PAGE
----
The do's and don'ts of home equity

Especially as a result of the financial constraints most households face as a result of the measures put in place to curb the spread of COVID-19, many homeowners who have equity available in the bond accounts might be tempted to withdraw some of the money and use it for more immediate needs or wants.

According to Regional Director and CEO of RE/MAX of Southern Africa, Adrian Goslett, while it is not always a wise decision to take equity out of the bond, there are a few circumstances where it can benefit the homeowner. “Some reasons for using the equity make good financial sense, others don’t – the decision will largely be based on the homeowner’s circumstances and plans,” he explains.

Below are a few of the reasons why homeowners might be tempted to dip into their home equity along with advice from RE/MAX of Southern Africa on whether this might be a good idea.

An emergency fund

If the homeowner is in dire need, home equity can be used in an emergency. However, it is important to remember that at some stage it will need to be paid back. Home equity should only be used as an emergency fund if the homeowner has no other available options. 

Paying off other debts

Many homeowners opt to use their home equity to pay off credit cards, car loans and other forms of personal debt. This option will provide the homeowner with additional disposable cash initially, but if they obtain new debt, they will be far worse off in the future. Interest rates on credit card debt and personal loans are higher than bond interest rates, so it will make financial sense from that perspective. However, if the homeowner does do this, they will have to ensure that they don’t continue to use credit cards and take out further debt.

Renovating the home

One of the most common reasons that homeowners withdraw equity is to renovate and improve their property. There are benefits to using home equity for renovation. It will add to the home’s marketability when it comes time to sell, and it gives the homeowner the opportunity to change aspects of the home that they may not have liked when they initially moved in. The homeowner can give the home a more contemporary look and feel or they could build on a much-needed extra bedroom. It will add to the occupants living experience in the home and improve the home’s value.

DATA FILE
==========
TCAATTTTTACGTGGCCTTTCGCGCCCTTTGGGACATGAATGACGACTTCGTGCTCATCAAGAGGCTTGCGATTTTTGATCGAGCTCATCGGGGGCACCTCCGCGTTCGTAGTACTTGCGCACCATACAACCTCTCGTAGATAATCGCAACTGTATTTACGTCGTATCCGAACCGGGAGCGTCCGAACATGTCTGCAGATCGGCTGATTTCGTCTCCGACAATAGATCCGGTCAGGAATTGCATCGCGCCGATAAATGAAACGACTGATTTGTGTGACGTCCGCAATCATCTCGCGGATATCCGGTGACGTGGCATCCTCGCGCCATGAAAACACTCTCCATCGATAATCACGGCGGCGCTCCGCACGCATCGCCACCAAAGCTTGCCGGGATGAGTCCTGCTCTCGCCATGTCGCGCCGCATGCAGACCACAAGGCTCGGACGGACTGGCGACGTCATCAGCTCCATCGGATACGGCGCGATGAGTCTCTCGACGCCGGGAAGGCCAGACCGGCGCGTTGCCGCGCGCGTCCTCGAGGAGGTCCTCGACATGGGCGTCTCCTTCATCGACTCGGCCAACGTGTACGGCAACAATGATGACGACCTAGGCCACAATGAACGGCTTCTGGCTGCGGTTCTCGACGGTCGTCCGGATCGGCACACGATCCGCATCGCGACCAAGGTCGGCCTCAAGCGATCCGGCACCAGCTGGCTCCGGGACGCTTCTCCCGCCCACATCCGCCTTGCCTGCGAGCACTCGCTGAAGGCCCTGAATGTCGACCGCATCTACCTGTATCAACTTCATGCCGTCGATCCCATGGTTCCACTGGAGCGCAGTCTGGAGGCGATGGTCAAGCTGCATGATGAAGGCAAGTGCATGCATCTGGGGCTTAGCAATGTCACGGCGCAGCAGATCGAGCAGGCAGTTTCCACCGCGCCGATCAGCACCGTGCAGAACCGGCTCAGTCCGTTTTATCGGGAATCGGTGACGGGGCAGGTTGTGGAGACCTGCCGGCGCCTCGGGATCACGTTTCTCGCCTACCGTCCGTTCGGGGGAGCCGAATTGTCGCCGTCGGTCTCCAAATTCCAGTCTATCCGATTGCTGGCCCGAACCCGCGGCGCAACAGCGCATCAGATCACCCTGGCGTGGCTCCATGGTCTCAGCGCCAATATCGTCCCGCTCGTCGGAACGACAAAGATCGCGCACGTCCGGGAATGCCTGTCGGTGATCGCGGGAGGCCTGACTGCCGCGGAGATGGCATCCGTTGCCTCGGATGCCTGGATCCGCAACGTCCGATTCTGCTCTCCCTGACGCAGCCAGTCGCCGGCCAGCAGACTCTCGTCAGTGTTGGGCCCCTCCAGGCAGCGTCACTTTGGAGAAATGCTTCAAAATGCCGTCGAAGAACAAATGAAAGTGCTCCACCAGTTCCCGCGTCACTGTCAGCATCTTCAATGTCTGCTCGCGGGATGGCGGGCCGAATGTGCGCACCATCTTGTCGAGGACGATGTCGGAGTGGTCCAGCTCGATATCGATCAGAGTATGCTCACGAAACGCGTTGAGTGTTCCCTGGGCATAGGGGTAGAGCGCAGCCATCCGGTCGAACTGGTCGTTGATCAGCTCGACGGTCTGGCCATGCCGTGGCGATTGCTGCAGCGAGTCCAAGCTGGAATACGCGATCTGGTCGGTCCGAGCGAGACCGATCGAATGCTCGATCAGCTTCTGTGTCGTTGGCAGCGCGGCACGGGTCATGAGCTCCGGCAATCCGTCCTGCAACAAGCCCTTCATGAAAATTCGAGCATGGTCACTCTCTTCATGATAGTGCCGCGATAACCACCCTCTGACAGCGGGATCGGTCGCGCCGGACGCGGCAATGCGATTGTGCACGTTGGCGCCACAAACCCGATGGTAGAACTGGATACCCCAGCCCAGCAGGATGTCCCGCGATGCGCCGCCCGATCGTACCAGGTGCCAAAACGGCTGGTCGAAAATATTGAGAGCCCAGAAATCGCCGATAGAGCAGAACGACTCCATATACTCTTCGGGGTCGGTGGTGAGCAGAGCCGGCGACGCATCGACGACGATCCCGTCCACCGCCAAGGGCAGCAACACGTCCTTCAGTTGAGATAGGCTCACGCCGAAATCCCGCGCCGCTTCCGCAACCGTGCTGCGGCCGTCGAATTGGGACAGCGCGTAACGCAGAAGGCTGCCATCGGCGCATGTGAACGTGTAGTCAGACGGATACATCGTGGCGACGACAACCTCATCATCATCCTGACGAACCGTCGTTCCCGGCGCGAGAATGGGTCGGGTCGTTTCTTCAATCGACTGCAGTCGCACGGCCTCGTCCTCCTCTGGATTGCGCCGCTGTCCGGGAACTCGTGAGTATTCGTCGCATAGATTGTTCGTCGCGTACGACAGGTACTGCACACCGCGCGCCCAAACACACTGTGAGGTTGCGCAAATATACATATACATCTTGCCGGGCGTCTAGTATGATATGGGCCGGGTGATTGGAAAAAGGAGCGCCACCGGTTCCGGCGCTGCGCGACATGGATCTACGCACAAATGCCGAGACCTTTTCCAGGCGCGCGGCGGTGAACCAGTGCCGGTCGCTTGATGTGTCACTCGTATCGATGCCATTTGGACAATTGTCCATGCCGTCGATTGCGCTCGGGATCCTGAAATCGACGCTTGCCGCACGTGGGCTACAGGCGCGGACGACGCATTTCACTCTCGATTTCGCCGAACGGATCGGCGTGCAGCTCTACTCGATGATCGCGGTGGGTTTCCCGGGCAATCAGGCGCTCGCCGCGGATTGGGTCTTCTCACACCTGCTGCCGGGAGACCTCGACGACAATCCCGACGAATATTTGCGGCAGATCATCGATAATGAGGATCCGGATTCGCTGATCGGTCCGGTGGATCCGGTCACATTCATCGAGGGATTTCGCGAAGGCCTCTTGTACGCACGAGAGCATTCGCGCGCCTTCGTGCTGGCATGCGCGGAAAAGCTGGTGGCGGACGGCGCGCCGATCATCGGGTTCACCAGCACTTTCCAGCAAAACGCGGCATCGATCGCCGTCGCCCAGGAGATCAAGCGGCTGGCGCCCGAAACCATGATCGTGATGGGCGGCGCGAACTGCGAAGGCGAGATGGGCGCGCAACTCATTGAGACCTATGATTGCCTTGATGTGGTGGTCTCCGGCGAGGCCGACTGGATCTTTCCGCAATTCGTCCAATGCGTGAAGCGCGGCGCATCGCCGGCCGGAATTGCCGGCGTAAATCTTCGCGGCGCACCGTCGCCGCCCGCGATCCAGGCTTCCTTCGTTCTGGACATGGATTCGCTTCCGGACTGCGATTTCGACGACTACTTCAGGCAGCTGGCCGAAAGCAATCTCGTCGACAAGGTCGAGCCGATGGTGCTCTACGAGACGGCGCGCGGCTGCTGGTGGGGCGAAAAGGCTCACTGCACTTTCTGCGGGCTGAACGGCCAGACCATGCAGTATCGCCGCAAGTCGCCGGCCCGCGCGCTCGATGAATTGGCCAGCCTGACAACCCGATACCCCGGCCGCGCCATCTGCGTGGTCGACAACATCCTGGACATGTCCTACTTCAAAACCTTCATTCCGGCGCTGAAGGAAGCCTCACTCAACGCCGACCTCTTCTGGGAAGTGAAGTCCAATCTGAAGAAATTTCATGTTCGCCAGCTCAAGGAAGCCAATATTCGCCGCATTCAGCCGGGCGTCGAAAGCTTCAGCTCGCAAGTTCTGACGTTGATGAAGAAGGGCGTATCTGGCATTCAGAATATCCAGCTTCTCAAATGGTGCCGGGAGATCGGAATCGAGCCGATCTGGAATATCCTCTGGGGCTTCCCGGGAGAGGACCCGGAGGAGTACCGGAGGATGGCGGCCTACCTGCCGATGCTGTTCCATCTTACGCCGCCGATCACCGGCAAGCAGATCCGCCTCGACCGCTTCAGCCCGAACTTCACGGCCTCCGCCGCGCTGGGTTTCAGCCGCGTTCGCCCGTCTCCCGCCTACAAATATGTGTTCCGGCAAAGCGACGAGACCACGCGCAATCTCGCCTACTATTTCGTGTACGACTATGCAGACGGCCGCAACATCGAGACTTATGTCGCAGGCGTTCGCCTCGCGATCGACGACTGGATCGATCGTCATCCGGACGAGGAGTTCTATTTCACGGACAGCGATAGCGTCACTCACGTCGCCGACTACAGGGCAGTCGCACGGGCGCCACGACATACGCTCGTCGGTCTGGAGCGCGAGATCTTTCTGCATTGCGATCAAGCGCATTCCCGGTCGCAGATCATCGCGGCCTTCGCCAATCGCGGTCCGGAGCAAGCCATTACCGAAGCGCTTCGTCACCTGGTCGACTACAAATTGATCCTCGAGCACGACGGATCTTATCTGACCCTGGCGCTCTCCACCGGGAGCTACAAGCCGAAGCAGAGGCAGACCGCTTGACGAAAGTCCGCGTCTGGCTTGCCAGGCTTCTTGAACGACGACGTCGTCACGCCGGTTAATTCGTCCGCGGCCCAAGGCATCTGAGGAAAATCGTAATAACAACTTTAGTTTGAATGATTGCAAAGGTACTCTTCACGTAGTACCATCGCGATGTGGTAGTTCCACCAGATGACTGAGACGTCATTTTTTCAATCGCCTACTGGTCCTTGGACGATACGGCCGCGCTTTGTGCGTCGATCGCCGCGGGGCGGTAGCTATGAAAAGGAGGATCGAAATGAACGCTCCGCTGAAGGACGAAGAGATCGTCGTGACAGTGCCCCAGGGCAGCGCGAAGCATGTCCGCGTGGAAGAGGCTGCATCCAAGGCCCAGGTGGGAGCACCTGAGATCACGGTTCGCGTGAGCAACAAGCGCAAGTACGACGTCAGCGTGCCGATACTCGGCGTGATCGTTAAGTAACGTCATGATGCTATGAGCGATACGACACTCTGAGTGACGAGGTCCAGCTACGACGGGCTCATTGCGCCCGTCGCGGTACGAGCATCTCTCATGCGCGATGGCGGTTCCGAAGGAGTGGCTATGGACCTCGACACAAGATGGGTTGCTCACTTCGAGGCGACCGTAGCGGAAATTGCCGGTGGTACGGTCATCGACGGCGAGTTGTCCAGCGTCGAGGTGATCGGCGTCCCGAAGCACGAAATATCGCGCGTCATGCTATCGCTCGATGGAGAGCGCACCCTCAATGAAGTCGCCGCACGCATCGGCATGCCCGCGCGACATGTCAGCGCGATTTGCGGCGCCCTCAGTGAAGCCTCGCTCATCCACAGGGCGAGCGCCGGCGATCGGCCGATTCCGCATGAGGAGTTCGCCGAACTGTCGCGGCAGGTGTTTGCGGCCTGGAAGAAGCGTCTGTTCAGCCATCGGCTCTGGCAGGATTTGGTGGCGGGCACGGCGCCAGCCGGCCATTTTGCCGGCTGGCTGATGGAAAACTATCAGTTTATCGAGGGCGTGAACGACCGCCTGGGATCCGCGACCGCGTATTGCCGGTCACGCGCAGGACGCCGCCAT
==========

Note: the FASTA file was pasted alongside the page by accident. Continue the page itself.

“As a rule of thumb, renovations can often be a good reason to use the equity, provided the homeowner can make use of it without severely increasing their monthly overheads or pushing themselves out of their affordability levels,” says Goslett. 

For investment purposes

With investments, there is always an element of risk. Using home equity to fund an investment depends on whether the homeowner has done their research and is confident that the degree of risk is worth the potential return. Part of the research a homeowner should do is whether the return on the investment is going to be greater than the interest charged on the borrowed money. The current prime interest rate is 7.75%. For the investment to make financial sense, the return will need to exceed that percentage.

Another popular use for home equity is to start a business or further education. In scenarios such as these, it would be advisable to consult with an objective financial advisor who can provide guidance and advice regarding these options. 

Pay for children’s education

Interest rates on student loans start at prime and go upwards depending on the credit profile and level of affordability. In some cases, the interest charged on the home equity would be lower, and the loan amount could be higher. While using home equity to finance your children’s education is a tempting option, it does have its risks.

The feasibility of this option largely depends on the parent’s age and financial well-being. Taking equity out of the bond could delay the homeowner’s retirement, or worse: put them in a financial position where they could risk losing their property. In these instances, it is best not to take the money from the home equity. According to studies, children are better off with financially secure parents than being financially secure themselves and having to look after their parents.

In all instances, RE/MAX recommends that homeowners who are thinking of using their home equity should consult with a financial adviser if they have any doubts or would like an objective opinion. “Regardless of the reason a homeowner uses their equity; the most important aspect is that the decision should be beneficial and does not hinder them financially in the future,” Goslett concludes.

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